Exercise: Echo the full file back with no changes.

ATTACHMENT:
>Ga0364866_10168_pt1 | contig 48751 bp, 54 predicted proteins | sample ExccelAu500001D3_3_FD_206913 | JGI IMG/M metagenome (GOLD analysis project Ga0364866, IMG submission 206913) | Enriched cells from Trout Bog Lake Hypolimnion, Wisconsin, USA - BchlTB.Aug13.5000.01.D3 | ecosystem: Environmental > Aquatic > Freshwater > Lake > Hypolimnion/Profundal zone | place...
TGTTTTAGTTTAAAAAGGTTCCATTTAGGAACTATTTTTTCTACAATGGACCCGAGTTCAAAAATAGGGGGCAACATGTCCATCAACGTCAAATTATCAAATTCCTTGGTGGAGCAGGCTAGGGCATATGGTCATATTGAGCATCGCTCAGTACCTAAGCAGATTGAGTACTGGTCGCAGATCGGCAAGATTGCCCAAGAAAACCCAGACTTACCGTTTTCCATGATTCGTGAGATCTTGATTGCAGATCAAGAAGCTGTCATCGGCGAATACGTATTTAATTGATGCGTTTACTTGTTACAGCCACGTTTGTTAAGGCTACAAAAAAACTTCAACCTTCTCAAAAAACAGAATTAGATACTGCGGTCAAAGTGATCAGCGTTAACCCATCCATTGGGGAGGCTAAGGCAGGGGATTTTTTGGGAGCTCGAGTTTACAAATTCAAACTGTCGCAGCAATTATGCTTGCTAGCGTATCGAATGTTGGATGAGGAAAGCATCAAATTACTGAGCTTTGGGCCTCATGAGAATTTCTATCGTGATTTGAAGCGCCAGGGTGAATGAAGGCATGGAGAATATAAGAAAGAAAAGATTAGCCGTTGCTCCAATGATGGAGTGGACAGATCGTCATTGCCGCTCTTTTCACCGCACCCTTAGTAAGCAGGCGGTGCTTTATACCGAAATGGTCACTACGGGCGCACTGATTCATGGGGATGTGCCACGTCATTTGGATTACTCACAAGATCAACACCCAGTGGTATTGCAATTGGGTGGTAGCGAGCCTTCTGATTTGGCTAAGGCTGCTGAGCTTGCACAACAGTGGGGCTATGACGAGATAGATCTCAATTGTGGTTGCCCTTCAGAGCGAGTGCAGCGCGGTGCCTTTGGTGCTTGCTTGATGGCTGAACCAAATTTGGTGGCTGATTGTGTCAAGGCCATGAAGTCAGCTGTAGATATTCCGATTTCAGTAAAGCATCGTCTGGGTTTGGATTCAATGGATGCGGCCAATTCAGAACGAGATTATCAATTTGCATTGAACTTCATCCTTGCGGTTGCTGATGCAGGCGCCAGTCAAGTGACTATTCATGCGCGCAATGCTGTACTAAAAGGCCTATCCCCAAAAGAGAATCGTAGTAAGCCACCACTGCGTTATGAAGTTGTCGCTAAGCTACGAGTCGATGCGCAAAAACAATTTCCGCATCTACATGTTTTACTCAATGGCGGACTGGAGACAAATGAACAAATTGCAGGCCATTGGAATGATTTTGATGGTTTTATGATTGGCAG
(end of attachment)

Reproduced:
>Ga0364866_10168_pt1 | contig 48751 bp, 54 predicted proteins | sample ExccelAu500001D3_3_FD_206913 | JGI IMG/M metagenome (GOLD analysis project Ga0364866, IMG submission 206913) | Enriched cells from Trout Bog Lake Hypolimnion, Wisconsin, USA - BchlTB.Aug13.5000.01.D3 | ecosystem: Environmental > Aquatic > Freshwater > Lake > Hypolimnion/Profundal zone | place...
TGTTTTAGTTTAAAAAGGTTCCATTTAGGAACTATTTTTTCTACAATGGACCCGAGTTCAAAAATAGGGGGCAACATGTCCATCAACGTCAAATTATCAAATTCCTTGGTGGAGCAGGCTAGGGCATATGGTCATATTGAGCATCGCTCAGTACCTAAGCAGATTGAGTACTGGTCGCAGATCGGCAAGATTGCCCAAGAAAACCCAGACTTACCGTTTTCCATGATTCGTGAGATCTTGATTGCAGATCAAGAAGCTGTCATCGGCGAATACGTATTTAATTGATGCGTTTACTTGTTACAGCCACGTTTGTTAAGGCTACAAAAAAACTTCAACCTTCTCAAAAAACAGAATTAGATACTGCGGTCAAAGTGATCAGCGTTAACCCATCCATTGGGGAGGCTAAGGCAGGGGATTTTTTGGGAGCTCGAGTTTACAAATTCAAACTGTCGCAGCAATTATGCTTGCTAGCGTATCGAATGTTGGATGAGGAAAGCATCAAATTACTGAGCTTTGGGCCTCATGAGAATTTCTATCGTGATTTGAAGCGCCAGGGTGAATGAAGGCATGGAGAATATAAGAAAGAAAAGATTAGCCGTTGCTCCAATGATGGAGTGGACAGATCGTCATTGCCGCTCTTTTCACCGCACCCTTAGTAAGCAGGCGGTGCTTTATACCGAAATGGTCACTACGGGCGCACTGATTCATGGGGATGTGCCACGTCATTTGGATTACTCACAAGATCAACACCCAGTGGTATTGCAATTGGGTGGTAGCGAGCCTTCTGATTTGGCTAAGGCTGCTGAGCTTGCACAACAGTGGGGCTATGACGAGATAGATCTCAATTGTGGTTGCCCTTCAGAGCGAGTGCAGCGCGGTGCCTTTGGTGCTTGCTTGATGGCTGAACCAAATTTGGTGGCTGATTGTGTCAAGGCCATGAAGTCAGCTGTAGATATTCCGATTTCAGTAAAGCATCGTCTGGGTTTGGATTCAATGGATGCGGCCAATTCAGAACGAGATTATCAATTTGCATTGAACTTCATCCTTGCGGTTGCTGATGCAGGCGCCAGTCAAGTGACTATTCATGCGCGCAATGCTGTACTAAAAGGCCTATCCCCAAAAGAGAATCGTAGTAAGCCACCACTGCGTTATGAAGTTGTCGCTAAGCTACGAGTCGATGCGCAAAAACAATTTCCGCATCTACATGTTTTACTCAATGGCGGACTGGAGACAAATGAACAAATTGCAGGCCATTGGAATGATTTTGATGGTTTTATGATTGGCAG